LAWRENCEVILLE - When Tracy Duvall lived in Tucson, Ariz., he bought a Prius to get to work.
In moving to Lawrenceville, it was a machete that helped him on his commute.
The Georgia Gwinnett College assistant anthropology professor got an apartment on Walther Boulevard, hoping to walk or bike to the school. A few rides down Ga. Highway 316 changed his mind.
"Biking is impossible without being scared to death," he said. "So I bought a machete and cleared a path along the right of way that goes through the woods to GGC."
Most of his students think his mile-long commute is "odd," Duvall said. But while he may be in the minority now, the professor is among many local residents who are doing things personally and through their businesses to help the environment - many of which they may not have even considered a decade ago.
Little choices make a difference
Duvall traded his SUV for a Prius when the hybrid cars first came out, pleased to up his gas mileage from 20 miles per gallon to 50.
He remembers listening to President Jimmy Carter urge Americans to fill their tires and turn down the thermostat. Years later, the message stuck.
Now, in addition to walking to work, Duvall keeps his thermostat low in the winter and high in the summer. He obsessively turns off lights and electronics, shutting off the computer monitor when he goes to get a drink. He doesn't flush the toilet after every bathroom break. He takes materials home from the office to recycle them.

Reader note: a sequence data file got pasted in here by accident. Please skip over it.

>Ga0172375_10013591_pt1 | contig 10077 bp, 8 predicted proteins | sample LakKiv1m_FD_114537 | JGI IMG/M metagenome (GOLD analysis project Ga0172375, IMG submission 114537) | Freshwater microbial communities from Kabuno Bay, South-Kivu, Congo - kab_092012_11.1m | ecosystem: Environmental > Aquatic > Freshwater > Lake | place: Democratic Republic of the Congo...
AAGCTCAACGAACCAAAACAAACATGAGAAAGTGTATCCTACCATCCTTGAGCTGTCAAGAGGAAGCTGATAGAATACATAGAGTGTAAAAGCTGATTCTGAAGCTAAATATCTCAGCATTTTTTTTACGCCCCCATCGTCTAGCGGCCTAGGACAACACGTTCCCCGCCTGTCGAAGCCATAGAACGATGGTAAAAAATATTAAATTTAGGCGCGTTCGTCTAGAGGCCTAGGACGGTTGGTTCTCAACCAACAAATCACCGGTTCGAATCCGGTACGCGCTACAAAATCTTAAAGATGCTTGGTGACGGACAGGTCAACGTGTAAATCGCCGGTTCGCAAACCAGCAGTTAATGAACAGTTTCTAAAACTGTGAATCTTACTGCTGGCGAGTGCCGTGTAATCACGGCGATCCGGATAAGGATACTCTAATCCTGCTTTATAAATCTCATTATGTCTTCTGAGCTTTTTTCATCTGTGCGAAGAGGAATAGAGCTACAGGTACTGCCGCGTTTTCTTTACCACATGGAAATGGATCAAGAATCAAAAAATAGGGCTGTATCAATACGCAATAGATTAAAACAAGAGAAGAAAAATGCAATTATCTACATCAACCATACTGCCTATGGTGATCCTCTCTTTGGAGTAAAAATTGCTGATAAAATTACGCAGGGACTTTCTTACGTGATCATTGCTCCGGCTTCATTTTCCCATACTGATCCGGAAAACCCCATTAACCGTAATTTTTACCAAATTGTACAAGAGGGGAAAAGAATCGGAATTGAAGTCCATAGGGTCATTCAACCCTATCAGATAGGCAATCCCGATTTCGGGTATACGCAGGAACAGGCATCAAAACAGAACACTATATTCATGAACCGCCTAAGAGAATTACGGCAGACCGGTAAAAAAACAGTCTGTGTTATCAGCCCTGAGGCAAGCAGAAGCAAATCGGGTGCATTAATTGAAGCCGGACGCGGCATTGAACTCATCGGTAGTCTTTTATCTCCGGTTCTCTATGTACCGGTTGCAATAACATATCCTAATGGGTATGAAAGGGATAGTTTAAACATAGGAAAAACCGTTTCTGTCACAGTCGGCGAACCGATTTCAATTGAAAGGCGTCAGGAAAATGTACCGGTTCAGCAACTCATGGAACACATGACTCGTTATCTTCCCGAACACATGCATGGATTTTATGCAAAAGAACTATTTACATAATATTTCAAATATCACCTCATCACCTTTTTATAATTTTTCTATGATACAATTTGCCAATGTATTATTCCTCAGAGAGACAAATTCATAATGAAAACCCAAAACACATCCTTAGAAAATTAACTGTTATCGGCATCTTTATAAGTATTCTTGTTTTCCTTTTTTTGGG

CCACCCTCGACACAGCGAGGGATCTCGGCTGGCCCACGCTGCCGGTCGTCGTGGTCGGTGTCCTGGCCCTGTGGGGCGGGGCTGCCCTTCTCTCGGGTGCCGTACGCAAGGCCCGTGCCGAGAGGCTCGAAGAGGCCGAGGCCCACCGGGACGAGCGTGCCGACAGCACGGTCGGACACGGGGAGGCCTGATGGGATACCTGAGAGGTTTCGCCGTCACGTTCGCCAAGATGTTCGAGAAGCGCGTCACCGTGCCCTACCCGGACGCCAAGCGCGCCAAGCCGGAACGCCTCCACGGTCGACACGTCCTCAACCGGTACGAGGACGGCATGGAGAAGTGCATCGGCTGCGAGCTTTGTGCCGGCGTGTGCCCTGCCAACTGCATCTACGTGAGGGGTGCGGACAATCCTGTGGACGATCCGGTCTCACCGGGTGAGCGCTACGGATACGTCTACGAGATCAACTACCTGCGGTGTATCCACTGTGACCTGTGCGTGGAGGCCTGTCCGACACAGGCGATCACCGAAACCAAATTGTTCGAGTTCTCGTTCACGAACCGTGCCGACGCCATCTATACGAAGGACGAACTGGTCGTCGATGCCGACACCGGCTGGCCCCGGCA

"If people make visible choices, it makes it easier for people to make similar choices," Duvall said. "It's easier for people to imagine doing the same thing."
While environmentalism has been on Duvall's mind for some time, going green has become somewhat of a trend lately. High gas prices and potential water shortages make even the most blase residents more aware of how saving water and energy can effect their daily lives.
Glenn Fisher, a Snellville resident, started Atlanta Rubber Mulch about a year ago. The company uses shredded tires to mulch gardens, provides rubber playground surfaces and sells rain barrels to help people weather the drought.
Fisher said it's not that he wasn't an environmentalist before, but he definitely saw the green movement as a business opportunity.
"I knew people around the country who were doing very, very well," he said.
Fisher said the drought raised the awareness level of a number of people who may not have previously seen why things like conserving water mattered to them. He thinks that awareness will remain after the drought has ended.
Companies count on continued interest
Wal-Mart is counting on the fact that that awareness will continue.
"Sustainability is a piece of our business," said Michael Mills, the regional director for public affairs for Wal-Mart and Sam's Club. "We have green-colored glasses. We look through all our practices now with a green perspective."